Thursday, November 18, 2010

What to Do If You Are a Vegetarian Looking for a Diabetic Diet

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A diabetic diet generally isn't too difficult to find, but what happens if you're a vegetarian and have been diagnosed with diabetes?

Diabetes is one of those diseases that are on the increase, and, although a sensible diet will prevent a vast number of suffers from getting it in the first place; a large number of them may also be predisposed to getting it.

If you're a vegetarian you may think that your options become a bit limited if you do get diabetes - but do they?

In this article we're going to have a look at some of the dietary choices you have if you're a vegetarian looking to switch to a diabetic diet.

Your normal diet may be enough in some cases, but, you'll need to make sure that you're adding enough high quality protein products so as to make it effective. Having said that you do still need to be following any other food guidelines that your doctor recommends, but in a lot of cases, you can still have the food you'd normally eat.

A typical vegan, or vegetarian diet will include a large amount of fruit and vegetables, and that's just the sort of thing you should be having. The fibre works to slow down the digestion of carbohydrates, which, has a positive effect on blood sugar levels.

Another positive aspect of eating a lot of fruit and vegetables is the fact that you have a much lower level of cholesterol, and that significantly reduces the risk of stroke and heart attacks.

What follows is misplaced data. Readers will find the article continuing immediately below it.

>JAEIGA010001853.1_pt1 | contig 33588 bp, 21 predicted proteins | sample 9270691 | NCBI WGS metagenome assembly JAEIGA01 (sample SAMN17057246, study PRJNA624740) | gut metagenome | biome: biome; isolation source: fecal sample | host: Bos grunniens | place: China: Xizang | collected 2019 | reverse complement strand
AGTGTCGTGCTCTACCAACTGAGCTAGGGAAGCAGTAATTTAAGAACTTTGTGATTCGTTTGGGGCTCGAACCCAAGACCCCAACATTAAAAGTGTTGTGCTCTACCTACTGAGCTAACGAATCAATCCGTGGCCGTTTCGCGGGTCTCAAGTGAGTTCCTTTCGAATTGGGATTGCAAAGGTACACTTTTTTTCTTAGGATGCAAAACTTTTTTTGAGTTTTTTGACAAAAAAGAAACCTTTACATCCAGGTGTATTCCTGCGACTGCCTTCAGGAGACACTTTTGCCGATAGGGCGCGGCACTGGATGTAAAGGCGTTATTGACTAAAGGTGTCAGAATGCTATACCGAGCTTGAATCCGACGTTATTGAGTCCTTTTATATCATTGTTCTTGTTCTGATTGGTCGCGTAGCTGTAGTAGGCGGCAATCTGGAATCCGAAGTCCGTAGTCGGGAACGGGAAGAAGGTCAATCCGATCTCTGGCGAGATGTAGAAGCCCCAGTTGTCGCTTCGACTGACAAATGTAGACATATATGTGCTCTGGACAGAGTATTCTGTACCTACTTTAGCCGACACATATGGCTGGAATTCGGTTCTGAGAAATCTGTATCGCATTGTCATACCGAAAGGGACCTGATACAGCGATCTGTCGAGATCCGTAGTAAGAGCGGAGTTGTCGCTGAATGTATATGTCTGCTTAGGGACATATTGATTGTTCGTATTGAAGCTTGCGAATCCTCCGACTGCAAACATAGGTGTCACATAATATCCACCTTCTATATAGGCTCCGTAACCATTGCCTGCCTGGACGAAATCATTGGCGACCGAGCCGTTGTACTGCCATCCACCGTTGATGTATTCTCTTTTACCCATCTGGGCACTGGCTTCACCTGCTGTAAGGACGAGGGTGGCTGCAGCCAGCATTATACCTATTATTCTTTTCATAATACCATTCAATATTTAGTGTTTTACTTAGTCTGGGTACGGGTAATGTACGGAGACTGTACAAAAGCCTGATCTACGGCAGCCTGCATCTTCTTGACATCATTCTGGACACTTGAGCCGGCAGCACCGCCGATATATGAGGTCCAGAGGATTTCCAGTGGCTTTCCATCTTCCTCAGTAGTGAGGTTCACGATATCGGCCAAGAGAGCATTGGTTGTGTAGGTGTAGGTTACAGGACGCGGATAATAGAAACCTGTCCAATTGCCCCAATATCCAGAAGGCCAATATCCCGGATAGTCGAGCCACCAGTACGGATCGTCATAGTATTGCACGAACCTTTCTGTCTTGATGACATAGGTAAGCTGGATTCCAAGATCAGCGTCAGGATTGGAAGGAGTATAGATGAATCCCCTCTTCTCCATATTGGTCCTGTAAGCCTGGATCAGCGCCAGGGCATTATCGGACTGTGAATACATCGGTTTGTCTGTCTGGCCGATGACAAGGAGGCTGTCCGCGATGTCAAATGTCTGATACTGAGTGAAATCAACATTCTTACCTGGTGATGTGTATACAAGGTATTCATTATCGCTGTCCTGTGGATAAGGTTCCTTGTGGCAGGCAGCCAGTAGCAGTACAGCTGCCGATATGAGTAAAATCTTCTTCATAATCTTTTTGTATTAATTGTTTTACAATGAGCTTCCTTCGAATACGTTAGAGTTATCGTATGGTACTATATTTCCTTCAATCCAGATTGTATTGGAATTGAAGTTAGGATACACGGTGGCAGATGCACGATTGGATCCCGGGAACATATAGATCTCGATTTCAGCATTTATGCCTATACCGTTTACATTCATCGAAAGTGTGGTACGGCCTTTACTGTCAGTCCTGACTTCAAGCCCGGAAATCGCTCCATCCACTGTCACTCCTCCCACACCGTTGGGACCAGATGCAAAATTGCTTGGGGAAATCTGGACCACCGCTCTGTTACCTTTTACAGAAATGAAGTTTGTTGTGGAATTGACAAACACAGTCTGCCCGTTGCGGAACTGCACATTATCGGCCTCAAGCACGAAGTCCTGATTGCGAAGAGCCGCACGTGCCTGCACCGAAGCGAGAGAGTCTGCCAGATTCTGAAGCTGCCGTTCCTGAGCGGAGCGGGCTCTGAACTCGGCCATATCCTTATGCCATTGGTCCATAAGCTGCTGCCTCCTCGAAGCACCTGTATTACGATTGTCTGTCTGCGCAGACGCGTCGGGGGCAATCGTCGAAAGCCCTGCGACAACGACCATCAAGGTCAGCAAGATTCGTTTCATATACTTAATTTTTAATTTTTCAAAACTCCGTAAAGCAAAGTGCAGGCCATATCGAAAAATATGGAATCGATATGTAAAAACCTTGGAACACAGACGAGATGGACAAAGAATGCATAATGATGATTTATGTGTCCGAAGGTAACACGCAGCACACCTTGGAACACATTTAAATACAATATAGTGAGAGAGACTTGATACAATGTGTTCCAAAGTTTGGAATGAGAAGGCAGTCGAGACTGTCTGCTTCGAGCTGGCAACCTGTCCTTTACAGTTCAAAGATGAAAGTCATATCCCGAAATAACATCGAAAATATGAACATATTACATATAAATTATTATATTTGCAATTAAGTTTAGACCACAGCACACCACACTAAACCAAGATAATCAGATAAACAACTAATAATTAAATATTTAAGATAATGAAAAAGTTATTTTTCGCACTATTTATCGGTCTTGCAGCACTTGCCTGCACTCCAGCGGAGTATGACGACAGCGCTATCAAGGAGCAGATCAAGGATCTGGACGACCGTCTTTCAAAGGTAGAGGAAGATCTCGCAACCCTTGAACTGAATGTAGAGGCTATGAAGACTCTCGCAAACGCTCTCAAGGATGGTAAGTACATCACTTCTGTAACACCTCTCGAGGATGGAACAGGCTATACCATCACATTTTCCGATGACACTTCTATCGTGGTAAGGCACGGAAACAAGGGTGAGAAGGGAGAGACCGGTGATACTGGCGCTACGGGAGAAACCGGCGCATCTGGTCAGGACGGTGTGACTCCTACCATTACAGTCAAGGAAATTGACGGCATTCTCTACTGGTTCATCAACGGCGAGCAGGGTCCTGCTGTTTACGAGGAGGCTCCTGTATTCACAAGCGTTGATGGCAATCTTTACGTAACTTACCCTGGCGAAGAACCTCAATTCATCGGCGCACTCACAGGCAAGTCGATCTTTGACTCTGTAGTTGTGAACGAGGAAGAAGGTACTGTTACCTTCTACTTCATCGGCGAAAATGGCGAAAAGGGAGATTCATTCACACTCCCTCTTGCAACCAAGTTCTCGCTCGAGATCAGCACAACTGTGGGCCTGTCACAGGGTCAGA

If you are considering switching to a diabetic diet version of your regular vegetarian meals you may find that you start to lose weight. One of the main reasons for that is the reduced level of sugars used in them. Surprisingly enough a regular meat-free meal can be almost as fattening as one that has meat in it, and this is largely down to the sugar content.

Even if you just want to eat a little healthier, and aren't doing it because you have some underlying medical condition, you should always look at the contents of the meal and pay particular attention to the percentages of sugar and sodium being used, also remember, some of these can also be hidden in other ingredients.

Always get the advice of your doctor before making significant changes to what you eat. Not all of the changes that seem obvious will actually be good for you, so, by seeking medical advice, you can get a list of the things that you will be able to eat as part of you new diabetic diet regime.

There are other things that you might find out about from them, too, such as finding meat alternatives like nuts, seeds, tofu, and eggs that will give you the high quality protein that you require.

There we have it, what to do if you're a vegetarian looking for a diabetic diet.

First off, you probably aren't going to have to change too many of the things you're already eating. Make sure you use lower sugar versions if available, or cut them right back if there aren't lower sugar versions available.

Next make sure you're getting a good amount of high quality proteins. These could be the likes of nuts, seeds, tofu, and eggs.

Finally, or indeed first, make sure you get along to your doctor, tell him/her what you're planning to do, and get as much advice from them as possible. Or, see if they can refer you to someone who will have a better understanding of what's involved in your situation.

Any change will take time for your body to adjust to. There are plenty of places online (and off) that will have recipes and tips for diabetic vegetarian dishes. To make sure your blood glucose remains stable check your blood sugar levels regularly.

With just a few minor dietary tweaks you can change your regular meals into a diabetic diet.

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